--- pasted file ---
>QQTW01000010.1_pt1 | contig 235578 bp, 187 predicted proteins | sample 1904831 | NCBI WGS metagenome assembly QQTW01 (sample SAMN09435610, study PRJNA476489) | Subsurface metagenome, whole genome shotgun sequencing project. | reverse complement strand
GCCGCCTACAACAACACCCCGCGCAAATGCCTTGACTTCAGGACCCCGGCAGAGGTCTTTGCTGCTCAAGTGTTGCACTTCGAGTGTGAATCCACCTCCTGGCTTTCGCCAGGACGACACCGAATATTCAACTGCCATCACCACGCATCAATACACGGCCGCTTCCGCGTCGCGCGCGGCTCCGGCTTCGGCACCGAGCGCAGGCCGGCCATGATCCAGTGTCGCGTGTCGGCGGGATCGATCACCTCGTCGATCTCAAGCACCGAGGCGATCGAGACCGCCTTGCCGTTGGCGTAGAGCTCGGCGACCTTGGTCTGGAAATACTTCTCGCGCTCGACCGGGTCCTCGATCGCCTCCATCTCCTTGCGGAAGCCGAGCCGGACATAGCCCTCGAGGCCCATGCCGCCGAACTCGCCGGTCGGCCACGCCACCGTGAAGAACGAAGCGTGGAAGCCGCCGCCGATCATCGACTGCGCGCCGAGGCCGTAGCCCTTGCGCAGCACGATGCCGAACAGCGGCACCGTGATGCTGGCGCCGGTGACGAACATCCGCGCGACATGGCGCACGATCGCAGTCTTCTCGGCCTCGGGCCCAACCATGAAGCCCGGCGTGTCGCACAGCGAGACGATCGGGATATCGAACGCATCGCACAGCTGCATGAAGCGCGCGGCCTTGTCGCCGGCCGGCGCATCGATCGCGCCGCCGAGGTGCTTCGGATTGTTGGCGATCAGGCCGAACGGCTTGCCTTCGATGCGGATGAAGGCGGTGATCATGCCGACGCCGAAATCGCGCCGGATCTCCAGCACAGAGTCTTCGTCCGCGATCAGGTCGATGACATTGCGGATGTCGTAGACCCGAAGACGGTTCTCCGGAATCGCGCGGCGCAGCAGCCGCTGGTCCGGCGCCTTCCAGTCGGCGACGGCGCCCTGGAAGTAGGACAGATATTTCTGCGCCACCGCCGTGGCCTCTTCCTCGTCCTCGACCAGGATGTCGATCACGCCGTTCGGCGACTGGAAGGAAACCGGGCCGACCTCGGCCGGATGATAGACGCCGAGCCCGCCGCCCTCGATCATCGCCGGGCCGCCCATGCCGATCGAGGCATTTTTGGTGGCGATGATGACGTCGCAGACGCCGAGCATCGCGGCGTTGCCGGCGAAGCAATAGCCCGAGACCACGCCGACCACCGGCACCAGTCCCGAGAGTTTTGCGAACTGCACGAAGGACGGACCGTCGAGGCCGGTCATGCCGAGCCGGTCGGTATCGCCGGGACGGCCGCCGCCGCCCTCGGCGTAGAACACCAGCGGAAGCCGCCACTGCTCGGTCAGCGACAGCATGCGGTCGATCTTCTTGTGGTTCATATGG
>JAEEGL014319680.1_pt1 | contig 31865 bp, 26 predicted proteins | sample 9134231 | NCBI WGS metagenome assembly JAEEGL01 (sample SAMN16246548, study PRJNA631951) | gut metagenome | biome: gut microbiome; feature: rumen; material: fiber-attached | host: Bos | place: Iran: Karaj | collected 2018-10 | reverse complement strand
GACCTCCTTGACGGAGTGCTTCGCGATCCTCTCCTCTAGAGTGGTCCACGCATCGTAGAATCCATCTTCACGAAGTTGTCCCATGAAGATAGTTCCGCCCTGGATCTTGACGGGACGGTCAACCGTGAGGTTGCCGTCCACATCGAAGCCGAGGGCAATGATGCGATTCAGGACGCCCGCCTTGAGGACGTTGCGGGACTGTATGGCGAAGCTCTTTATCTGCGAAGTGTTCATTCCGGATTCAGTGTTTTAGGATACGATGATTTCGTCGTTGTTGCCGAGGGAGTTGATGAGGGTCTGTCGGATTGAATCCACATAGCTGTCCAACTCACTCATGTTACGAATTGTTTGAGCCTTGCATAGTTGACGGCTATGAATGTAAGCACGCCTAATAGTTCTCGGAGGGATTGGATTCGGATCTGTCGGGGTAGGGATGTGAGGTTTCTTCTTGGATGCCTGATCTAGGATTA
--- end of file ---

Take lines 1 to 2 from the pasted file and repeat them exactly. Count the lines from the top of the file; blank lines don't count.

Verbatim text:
>QQTW01000010.1_pt1 | contig 235578 bp, 187 predicted proteins | sample 1904831 | NCBI WGS metagenome assembly QQTW01 (sample SAMN09435610, study PRJNA476489) | Subsurface metagenome, whole genome shotgun sequencing project. | reverse complement strand
GCCGCCTACAACAACACCCCGCGCAAATGCCTTGACTTCAGGACCCCGGCAGAGGTCTTTGCTGCTCAAGTGTTGCACTTCGAGTGTGAATCCACCTCCTGGCTTTCGCCAGGACGACACCGAATATTCAACTGCCATCACCACGCATCAATACACGGCCGCTTCCGCGTCGCGCGCGGCTCCGGCTTCGGCACCGAGCGCAGGCCGGCCATGATCCAGTGTCGCGTGTCGGCGGGATCGATCACCTCGTCGATCTCAAGCACCGAGGCGATCGAGACCGCCTTGCCGTTGGCGTAGAGCTCGGCGACCTTGGTCTGGAAATACTTCTCGCGCTCGACCGGGTCCTCGATCGCCTCCATCTCCTTGCGGAAGCCGAGCCGGACATAGCCCTCGAGGCCCATGCCGCCGAACTCGCCGGTCGGCCACGCCACCGTGAAGAACGAAGCGTGGAAGCCGCCGCCGATCATCGACTGCGCGCCGAGGCCGTAGCCCTTGCGCAGCACGATGCCGAACAGCGGCACCGTGATGCTGGCGCCGGTGACGAACATCCGCGCGACATGGCGCACGATCGCAGTCTTCTCGGCCTCGGGCCCAACCATGAAGCCCGGCGTGTCGCACAGCGAGACGATCGGGATATCGAACGCATCGCACAGCTGCATGAAGCGCGCGGCCTTGTCGCCGGCCGGCGCATCGATCGCGCCGCCGAGGTGCTTCGGATTGTTGGCGATCAGGCCGAACGGCTTGCCTTCGATGCGGATGAAGGCGGTGATCATGCCGACGCCGAAATCGCGCCGGATCTCCAGCACAGAGTCTTCGTCCGCGATCAGGTCGATGACATTGCGGATGTCGTAGACCCGAAGACGGTTCTCCGGAATCGCGCGGCGCAGCAGCCGCTGGTCCGGCGCCTTCCAGTCGGCGACGGCGCCCTGGAAGTAGGACAGATATTTCTGCGCCACCGCCGTGGCCTCTTCCTCGTCCTCGACCAGGATGTCGATCACGCCGTTCGGCGACTGGAAGGAAACCGGGCCGACCTCGGCCGGATGATAGACGCCGAGCCCGCCGCCCTCGATCATCGCCGGGCCGCCCATGCCGATCGAGGCATTTTTGGTGGCGATGATGACGTCGCAGACGCCGAGCATCGCGGCGTTGCCGGCGAAGCAATAGCCCGAGACCACGCCGACCACCGGCACCAGTCCCGAGAGTTTTGCGAACTGCACGAAGGACGGACCGTCGAGGCCGGTCATGCCGAGCCGGTCGGTATCGCCGGGACGGCCGCCGCCGCCCTCGGCGTAGAACACCAGCGGAAGCCGCCACTGCTCGGTCAGCGACAGCATGCGGTCGATCTTCTTGTGGTTCATATGG